As organic farming gains popularity, more and more people are looking into growing plants organically. However, gardening resources – especially fertilizers – can be expensive. Luckily for you, there are many resources available in nature that are yours for the taking, and can be obtained more or less for free. And of course, it goes without saying that these resources are also sustainable. Here’s a list of some of them.
Use plants to feed plants
Certain plants, such as comfrey, are grown specifically for their use as organic fertilizer. There are other options, but so far, comfrey seems to be the strongest contender. Its roots bury deep into the soil and collect nutrients, and its leaves can be used as mulch or turned into a ‘tea’ for plants. The best thing about comfrey is that it grows rapidly, so you can obtain many plants from just one mother plant.
Compost is a mixture of decayed green and brown materials, and is ideal for growing seedlings in, or using as soil-nourishing mulch. It is made with a combination of greens and browns – with greens being plants, leaves, etc, and browns being substances such as cardboard, paper, hay, wood chips, and others. Most of these substances are thrown away as waste, and others can be obtained for free when they’re thrown away by others.
Wood chips, sawdust and wood ash
Wood chips and sawdust are excellent for using as mulch. They’ll decompose slowly, releasing nutrients into the soil over time. Wood ash is an excellent source of potassium, and is great for reducing the acidity of soil. They’re perfectly organic, and can be obtained for free from wood mills, carpenters, tree surgeons, and your local forest department. Wood ash can be obtained from restaurants or homes that use wood for heating. I should mention here that sawdust isn’t very potent as fertilizer, and is better suited for use in your compost heap, or as mulch.
These are my favourite source. We have lots of vegetable and fruit peels, and to be able to use them in the garden is very satisfying. I mostly use banana peels, as they have a lot of Potassium. Apart from that, I use peels and waste from potato, cucumber, radish, spinach, and some others. I usually dry them out and use them as mulch, but they can also be tossed into your compost heap, if you don’t want to bother with all that.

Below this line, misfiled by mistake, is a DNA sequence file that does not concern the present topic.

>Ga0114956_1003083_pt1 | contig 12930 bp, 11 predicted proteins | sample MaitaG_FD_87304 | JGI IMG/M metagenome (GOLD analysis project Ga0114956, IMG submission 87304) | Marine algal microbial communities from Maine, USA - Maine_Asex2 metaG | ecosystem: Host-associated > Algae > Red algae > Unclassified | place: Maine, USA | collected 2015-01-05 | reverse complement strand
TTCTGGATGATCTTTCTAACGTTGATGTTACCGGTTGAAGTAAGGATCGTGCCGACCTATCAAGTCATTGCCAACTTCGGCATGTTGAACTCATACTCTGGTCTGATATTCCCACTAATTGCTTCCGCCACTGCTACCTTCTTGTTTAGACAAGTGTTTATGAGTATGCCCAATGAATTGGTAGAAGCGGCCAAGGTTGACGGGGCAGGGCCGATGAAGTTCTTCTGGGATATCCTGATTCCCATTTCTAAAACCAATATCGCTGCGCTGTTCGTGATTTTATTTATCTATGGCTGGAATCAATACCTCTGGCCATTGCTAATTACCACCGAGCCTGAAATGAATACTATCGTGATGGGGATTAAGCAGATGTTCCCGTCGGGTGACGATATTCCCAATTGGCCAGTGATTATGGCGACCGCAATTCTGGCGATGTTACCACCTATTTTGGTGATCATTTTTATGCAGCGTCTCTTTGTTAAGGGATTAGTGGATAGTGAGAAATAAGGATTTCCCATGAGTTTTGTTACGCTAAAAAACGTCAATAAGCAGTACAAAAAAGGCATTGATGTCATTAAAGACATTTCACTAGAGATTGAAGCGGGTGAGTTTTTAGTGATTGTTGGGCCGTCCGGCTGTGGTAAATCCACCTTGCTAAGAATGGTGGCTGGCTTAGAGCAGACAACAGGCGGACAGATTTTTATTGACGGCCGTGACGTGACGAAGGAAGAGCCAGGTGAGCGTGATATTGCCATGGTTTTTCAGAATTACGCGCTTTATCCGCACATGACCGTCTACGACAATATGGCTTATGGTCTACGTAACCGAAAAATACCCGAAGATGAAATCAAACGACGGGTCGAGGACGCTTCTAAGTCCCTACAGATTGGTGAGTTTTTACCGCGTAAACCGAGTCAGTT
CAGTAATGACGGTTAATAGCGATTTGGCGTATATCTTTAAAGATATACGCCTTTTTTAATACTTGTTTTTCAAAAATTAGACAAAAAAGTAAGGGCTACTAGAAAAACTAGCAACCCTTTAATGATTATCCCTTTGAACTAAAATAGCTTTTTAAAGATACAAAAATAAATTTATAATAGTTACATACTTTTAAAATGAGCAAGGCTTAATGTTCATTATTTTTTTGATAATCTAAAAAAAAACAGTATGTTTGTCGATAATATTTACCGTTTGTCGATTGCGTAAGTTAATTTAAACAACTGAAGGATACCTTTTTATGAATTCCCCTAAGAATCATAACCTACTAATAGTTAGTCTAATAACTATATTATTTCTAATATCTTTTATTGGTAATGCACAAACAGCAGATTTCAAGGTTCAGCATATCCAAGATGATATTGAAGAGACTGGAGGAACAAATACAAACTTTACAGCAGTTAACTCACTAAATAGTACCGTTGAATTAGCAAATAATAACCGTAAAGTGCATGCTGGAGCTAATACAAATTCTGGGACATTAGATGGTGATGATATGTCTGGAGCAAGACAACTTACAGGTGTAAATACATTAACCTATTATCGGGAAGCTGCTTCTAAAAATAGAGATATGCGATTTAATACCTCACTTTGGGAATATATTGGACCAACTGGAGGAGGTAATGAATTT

Used tea and coffee grounds
These can be obtained from a local tea or coffee place, and are an excellent source of Nitrogen. Or, if you drink a lot of tea/coffee at home, you can keep the grounds or leaves. Remember to wash them out well, because if any remnants of milk or sugar are on them, the ants will be swarming on them within days! Also keep in mind the soil pH in your veggie patch, as these will alter the pH.
Also called gardener’s gold, leaf mold is what’s formed when fallen leaves are collected in the autumn and set aside to decompose for the next 1-2 years. Like the others, it’s making use of what would otherwise be waste material, and it contains lots of nutrients – including trace nutrients, which most of the other resources lack. A simple way to make leaf mold is by filling up large garbage bags with leaves, punching a few holes in their bottom, and setting them aside in a corner for a year.
Vermicompost is great for plants. It’s full of nutrients, completely organic, and what’s more, it can be made at home! But what is vermicompost, really? Earthworm poop. Once you get over the yucky factor though, it’s actually quite simple to make it. Set up a vermicompost bin at home (or in your garden), put in some earthworms, put in some peels and other stuff they can eat, and in a few months, you’ll have beautiful, rich vermicompost that your plants will LOVE.
Human and animal waste
It’s an excellent free resource available in large quantities in nature. Manure from cows, horses, and other farm animals are used often in farming. In addition, rabbit poop is also used. It is dry and in pellet form, so it isn’t quite as gross as normal poop. As to human waste, I was referring largely to urine. Urine is a great source of Nitrogen, and it gives plants a good growth boost without affecting the environment negatively. You can collect your pee, and pour it onto your compost heap, or dilute it and feed it to your plants weekly.